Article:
Search

So, I Read This Book Today

Editing, Proofreading, Reviewing and Other Stuff

Tag

death

Review: Path of the Horseman by Amy Braun

25212843“Poor Humanity, crazed with fear, was fleeing in all directions on hearing the thundering pace of the Plague, War, Hunger and Death.” ― Vicente Blasco Ibáñez, The Four Horsemen of the Apocalypse

“Amazing inventions, colossal failures, and countless wars. We watched it behind the scenes. Watched the monkeys from beyond the glass. We were intrigued, Hell was amused, and Heaven was losing patience.
Finally, the monkeys threw too much shit on the windows. They sparked a third World War, one that the Big Boss upstairs knew would obliterate the world.
So he sent us instead. We were much more effective. We were much more eager.” –
Avery, The Rider Pestilence

It’s all great fun, clearing the world’s population for the “Next Coming”. But when the Coming doesn’t Come, what are the Four Horsemen to do with the rest of their human-ish lives? Stuck in the hell of their own creation, life decays to warding off the Plagued, those left over from Avery’s clever little specialty, and the Soulless, those left after trading their souls to the devil to live (and how is that working out for you?) This whole “life as a nearly-full-human is a pain in the proverbial backside. Especially when Simon’s specialty dried up all the water and poisoned all the food. Sucks when you got stuck the aforementioned human-ish body when you were dropped onto an unsuspecting world to do your worst. And then there are the demons.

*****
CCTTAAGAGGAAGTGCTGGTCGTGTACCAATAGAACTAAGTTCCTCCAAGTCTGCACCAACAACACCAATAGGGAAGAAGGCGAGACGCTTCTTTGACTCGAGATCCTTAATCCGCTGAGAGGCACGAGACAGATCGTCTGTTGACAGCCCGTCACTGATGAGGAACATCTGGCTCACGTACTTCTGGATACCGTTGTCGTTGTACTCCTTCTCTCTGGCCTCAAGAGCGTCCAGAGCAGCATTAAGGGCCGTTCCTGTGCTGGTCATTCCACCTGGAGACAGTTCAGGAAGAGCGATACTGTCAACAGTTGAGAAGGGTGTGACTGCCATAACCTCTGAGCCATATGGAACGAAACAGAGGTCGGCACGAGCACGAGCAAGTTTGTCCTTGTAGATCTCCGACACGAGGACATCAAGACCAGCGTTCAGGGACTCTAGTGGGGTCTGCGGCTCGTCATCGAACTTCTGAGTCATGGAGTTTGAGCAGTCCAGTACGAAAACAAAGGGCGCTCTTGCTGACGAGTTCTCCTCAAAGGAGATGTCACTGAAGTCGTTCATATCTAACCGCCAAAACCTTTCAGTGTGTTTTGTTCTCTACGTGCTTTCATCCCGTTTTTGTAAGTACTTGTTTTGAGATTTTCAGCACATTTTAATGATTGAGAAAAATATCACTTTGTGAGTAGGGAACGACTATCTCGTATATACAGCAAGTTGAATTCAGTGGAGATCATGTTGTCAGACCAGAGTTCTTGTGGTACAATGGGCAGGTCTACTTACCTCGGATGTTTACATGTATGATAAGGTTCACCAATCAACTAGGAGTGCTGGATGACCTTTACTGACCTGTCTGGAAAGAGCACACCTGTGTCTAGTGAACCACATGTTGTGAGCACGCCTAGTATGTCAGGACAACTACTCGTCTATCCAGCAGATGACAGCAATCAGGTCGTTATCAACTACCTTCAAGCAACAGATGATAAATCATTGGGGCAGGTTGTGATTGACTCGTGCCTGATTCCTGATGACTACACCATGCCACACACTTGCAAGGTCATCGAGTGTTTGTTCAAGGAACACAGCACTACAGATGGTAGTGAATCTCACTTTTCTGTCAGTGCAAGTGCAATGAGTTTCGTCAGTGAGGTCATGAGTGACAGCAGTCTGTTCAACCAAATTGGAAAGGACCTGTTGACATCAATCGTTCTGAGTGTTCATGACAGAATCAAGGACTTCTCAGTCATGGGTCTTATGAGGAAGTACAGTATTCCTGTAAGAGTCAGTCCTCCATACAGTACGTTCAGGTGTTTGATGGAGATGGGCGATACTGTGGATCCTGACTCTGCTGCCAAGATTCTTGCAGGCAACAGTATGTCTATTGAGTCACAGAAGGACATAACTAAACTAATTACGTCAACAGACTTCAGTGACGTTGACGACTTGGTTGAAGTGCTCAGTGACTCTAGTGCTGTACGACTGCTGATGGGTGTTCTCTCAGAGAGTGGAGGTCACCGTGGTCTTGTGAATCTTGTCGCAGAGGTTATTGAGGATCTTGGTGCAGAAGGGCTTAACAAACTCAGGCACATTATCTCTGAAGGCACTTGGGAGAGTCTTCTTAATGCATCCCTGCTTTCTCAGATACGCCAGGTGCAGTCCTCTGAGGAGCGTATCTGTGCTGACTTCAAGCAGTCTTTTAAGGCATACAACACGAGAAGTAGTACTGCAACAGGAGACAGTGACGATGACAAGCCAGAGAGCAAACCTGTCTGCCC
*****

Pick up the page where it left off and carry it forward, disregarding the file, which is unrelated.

After killing every human on the planet– or so we thought– our job became kill the demons and the Soulless. The Second Coming didn’t belong to those power-hungry freeloaders.

They showed up out of the blue within the first week, right around the time Simon started starving people. They had probably showed up earlier, but I didn’t think they would be an issue. It wasn’t like we had to worry about Lucifer or Azazel or Abbadon. From what the Bosses Upstairs told us, Hell’s Biggest Badasses were constantly at war.